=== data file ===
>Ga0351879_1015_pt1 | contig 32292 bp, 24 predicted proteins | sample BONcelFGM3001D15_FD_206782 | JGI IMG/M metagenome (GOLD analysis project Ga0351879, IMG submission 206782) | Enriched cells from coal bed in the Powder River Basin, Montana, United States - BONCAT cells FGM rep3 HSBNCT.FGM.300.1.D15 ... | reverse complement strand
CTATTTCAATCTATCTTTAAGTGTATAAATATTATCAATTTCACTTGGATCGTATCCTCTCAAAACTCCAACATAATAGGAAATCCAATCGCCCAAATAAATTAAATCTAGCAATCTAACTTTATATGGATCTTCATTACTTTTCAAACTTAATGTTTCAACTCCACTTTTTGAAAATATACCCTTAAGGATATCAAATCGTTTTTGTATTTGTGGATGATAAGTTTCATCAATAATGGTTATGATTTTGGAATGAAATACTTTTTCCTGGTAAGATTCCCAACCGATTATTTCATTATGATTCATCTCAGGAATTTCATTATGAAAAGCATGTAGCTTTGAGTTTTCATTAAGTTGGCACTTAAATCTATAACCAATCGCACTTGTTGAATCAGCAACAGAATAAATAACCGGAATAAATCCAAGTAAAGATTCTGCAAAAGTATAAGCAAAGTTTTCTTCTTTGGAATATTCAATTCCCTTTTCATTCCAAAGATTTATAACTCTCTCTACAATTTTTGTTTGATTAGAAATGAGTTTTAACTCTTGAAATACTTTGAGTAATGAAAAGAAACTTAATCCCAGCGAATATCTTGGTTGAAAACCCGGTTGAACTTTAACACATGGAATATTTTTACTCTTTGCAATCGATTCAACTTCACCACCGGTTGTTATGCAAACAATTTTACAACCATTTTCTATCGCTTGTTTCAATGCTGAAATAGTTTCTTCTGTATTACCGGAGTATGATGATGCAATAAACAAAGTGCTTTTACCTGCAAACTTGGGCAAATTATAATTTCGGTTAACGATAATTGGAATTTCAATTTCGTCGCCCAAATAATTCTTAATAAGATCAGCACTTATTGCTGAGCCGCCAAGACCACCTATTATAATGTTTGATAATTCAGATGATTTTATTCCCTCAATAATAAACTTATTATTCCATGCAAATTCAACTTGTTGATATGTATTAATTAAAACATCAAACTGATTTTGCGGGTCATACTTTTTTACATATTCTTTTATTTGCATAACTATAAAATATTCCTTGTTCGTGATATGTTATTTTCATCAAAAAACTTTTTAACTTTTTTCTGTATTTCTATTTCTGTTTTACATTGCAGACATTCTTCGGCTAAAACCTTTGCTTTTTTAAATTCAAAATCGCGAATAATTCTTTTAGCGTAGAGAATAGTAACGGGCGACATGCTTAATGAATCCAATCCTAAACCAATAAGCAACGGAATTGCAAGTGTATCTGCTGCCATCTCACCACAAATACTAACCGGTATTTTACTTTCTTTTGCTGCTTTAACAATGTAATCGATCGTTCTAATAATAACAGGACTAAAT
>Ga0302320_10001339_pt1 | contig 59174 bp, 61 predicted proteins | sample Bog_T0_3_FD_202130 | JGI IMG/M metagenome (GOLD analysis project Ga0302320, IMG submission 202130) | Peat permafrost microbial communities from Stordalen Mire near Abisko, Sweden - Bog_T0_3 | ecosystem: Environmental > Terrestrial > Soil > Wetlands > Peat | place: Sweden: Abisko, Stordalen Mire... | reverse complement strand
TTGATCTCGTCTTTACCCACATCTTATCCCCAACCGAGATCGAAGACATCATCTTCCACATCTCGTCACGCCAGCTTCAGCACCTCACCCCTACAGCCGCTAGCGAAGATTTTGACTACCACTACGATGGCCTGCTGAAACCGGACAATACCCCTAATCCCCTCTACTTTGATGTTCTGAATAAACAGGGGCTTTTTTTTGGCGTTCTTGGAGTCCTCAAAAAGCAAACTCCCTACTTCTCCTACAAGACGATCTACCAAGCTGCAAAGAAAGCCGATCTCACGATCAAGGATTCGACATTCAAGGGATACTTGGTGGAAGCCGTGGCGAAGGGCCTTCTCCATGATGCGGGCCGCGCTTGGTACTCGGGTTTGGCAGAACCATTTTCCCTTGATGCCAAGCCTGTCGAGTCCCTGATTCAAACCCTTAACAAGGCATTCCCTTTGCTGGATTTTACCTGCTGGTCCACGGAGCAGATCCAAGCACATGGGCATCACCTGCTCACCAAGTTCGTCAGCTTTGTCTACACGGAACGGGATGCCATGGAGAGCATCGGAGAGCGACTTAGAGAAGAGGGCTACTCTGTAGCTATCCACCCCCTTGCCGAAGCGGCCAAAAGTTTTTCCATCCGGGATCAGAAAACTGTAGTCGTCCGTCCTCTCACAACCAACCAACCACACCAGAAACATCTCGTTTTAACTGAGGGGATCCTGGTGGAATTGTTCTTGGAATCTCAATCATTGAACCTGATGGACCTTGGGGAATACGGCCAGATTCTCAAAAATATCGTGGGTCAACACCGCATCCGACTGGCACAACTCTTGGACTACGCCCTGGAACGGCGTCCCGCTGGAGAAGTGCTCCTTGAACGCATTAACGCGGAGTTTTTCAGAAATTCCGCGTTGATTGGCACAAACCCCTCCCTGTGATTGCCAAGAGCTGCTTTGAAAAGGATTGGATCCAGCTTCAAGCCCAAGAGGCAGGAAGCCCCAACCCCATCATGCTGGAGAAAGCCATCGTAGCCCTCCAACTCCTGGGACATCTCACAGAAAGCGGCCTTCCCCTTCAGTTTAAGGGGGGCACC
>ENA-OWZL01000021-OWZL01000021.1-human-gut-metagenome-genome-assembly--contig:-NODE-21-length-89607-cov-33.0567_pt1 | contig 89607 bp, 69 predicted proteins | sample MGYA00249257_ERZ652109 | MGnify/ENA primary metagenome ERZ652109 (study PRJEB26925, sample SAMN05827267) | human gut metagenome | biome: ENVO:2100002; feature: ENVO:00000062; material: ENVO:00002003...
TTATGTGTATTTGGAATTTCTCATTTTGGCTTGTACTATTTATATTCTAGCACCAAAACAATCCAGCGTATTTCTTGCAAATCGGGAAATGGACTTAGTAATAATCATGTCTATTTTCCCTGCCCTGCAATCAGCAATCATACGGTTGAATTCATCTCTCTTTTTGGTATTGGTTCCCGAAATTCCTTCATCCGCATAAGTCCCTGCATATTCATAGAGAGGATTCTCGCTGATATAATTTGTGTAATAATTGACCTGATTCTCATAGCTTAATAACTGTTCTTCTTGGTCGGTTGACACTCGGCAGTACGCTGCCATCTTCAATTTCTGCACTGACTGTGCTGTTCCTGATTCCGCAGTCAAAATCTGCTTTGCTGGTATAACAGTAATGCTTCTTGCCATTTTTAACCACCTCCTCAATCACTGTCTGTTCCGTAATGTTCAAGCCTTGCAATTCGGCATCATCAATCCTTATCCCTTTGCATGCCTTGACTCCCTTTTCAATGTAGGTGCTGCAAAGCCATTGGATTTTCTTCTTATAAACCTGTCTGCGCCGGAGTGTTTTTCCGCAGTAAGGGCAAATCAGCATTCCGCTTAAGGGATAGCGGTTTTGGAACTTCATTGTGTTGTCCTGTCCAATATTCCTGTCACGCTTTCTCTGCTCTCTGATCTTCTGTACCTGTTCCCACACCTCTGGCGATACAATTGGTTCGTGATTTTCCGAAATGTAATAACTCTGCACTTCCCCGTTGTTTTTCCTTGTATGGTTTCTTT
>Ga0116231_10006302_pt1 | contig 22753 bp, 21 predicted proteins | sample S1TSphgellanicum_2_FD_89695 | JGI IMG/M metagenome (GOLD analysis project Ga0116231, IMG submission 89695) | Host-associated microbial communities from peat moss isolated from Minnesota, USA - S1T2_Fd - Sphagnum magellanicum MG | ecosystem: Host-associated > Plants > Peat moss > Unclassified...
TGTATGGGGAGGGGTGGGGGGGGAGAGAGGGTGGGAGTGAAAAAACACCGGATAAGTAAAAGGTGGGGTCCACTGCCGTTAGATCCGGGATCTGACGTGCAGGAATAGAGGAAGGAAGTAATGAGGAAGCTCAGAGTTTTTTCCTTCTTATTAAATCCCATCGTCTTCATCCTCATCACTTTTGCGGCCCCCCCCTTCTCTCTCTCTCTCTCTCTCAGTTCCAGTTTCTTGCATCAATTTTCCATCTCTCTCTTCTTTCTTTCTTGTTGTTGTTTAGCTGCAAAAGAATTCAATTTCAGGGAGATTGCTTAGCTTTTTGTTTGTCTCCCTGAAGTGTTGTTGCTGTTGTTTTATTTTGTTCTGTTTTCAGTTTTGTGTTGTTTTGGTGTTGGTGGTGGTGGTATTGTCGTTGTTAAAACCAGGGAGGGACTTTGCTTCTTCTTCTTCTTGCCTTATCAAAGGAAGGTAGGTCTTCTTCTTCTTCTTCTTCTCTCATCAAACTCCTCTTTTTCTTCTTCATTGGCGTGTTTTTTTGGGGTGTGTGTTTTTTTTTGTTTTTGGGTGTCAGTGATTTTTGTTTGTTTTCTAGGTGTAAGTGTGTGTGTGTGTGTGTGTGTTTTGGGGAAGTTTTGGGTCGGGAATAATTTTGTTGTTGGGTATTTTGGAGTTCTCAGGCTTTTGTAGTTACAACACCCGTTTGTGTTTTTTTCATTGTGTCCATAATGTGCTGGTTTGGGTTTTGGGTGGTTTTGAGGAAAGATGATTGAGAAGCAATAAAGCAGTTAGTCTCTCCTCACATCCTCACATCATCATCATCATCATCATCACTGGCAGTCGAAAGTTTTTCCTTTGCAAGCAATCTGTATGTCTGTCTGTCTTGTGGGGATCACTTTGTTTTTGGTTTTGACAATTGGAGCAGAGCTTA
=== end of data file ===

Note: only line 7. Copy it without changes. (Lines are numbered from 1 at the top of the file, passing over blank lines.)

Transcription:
>Ga0116231_10006302_pt1 | contig 22753 bp, 21 predicted proteins | sample S1TSphgellanicum_2_FD_89695 | JGI IMG/M metagenome (GOLD analysis project Ga0116231, IMG submission 89695) | Host-associated microbial communities from peat moss isolated from Minnesota, USA - S1T2_Fd - Sphagnum magellanicum MG | ecosystem: Host-associated > Plants > Peat moss > Unclassified...